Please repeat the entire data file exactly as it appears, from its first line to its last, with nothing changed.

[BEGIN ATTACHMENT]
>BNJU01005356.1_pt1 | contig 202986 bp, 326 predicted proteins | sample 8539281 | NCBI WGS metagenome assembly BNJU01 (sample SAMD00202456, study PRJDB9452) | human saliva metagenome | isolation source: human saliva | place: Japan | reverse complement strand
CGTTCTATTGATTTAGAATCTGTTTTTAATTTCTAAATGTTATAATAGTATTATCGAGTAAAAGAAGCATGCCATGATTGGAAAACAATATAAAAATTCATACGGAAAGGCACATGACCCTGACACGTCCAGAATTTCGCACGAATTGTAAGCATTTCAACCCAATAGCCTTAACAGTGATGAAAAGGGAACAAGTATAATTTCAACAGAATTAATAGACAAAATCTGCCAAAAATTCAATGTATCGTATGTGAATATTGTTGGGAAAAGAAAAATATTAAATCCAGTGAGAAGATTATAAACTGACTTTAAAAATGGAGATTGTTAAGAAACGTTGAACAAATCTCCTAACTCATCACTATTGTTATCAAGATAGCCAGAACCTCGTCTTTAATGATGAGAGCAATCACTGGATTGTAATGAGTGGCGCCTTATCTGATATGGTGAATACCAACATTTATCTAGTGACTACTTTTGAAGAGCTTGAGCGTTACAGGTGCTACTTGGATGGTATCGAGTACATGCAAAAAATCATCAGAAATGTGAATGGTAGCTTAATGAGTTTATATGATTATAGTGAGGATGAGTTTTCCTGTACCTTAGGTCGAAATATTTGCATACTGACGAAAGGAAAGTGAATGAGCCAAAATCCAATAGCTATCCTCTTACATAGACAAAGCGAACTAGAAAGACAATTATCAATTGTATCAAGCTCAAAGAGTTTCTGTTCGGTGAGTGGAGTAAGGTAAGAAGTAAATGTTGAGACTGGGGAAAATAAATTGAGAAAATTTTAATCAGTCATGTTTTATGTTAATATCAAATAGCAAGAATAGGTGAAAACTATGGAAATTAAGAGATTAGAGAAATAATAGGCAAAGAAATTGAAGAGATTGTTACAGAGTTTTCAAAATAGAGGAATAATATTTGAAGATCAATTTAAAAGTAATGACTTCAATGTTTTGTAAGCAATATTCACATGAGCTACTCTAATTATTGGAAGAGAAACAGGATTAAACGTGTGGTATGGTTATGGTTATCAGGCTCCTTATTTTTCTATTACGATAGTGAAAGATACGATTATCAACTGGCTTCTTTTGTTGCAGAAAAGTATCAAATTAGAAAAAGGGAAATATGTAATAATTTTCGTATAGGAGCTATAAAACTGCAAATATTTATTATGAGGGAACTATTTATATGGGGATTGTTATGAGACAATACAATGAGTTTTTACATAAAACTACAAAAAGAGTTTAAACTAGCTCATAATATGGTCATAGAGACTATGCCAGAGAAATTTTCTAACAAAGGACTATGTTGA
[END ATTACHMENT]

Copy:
>BNJU01005356.1_pt1 | contig 202986 bp, 326 predicted proteins | sample 8539281 | NCBI WGS metagenome assembly BNJU01 (sample SAMD00202456, study PRJDB9452) | human saliva metagenome | isolation source: human saliva | place: Japan | reverse complement strand
CGTTCTATTGATTTAGAATCTGTTTTTAATTTCTAAATGTTATAATAGTATTATCGAGTAAAAGAAGCATGCCATGATTGGAAAACAATATAAAAATTCATACGGAAAGGCACATGACCCTGACACGTCCAGAATTTCGCACGAATTGTAAGCATTTCAACCCAATAGCCTTAACAGTGATGAAAAGGGAACAAGTATAATTTCAACAGAATTAATAGACAAAATCTGCCAAAAATTCAATGTATCGTATGTGAATATTGTTGGGAAAAGAAAAATATTAAATCCAGTGAGAAGATTATAAACTGACTTTAAAAATGGAGATTGTTAAGAAACGTTGAACAAATCTCCTAACTCATCACTATTGTTATCAAGATAGCCAGAACCTCGTCTTTAATGATGAGAGCAATCACTGGATTGTAATGAGTGGCGCCTTATCTGATATGGTGAATACCAACATTTATCTAGTGACTACTTTTGAAGAGCTTGAGCGTTACAGGTGCTACTTGGATGGTATCGAGTACATGCAAAAAATCATCAGAAATGTGAATGGTAGCTTAATGAGTTTATATGATTATAGTGAGGATGAGTTTTCCTGTACCTTAGGTCGAAATATTTGCATACTGACGAAAGGAAAGTGAATGAGCCAAAATCCAATAGCTATCCTCTTACATAGACAAAGCGAACTAGAAAGACAATTATCAATTGTATCAAGCTCAAAGAGTTTCTGTTCGGTGAGTGGAGTAAGGTAAGAAGTAAATGTTGAGACTGGGGAAAATAAATTGAGAAAATTTTAATCAGTCATGTTTTATGTTAATATCAAATAGCAAGAATAGGTGAAAACTATGGAAATTAAGAGATTAGAGAAATAATAGGCAAAGAAATTGAAGAGATTGTTACAGAGTTTTCAAAATAGAGGAATAATATTTGAAGATCAATTTAAAAGTAATGACTTCAATGTTTTGTAAGCAATATTCACATGAGCTACTCTAATTATTGGAAGAGAAACAGGATTAAACGTGTGGTATGGTTATGGTTATCAGGCTCCTTATTTTTCTATTACGATAGTGAAAGATACGATTATCAACTGGCTTCTTTTGTTGCAGAAAAGTATCAAATTAGAAAAAGGGAAATATGTAATAATTTTCGTATAGGAGCTATAAAACTGCAAATATTTATTATGAGGGAACTATTTATATGGGGATTGTTATGAGACAATACAATGAGTTTTTACATAAAACTACAAAAAGAGTTTAAACTAGCTCATAATATGGTCATAGAGACTATGCCAGAGAAATTTTCTAACAAAGGACTATGTTGA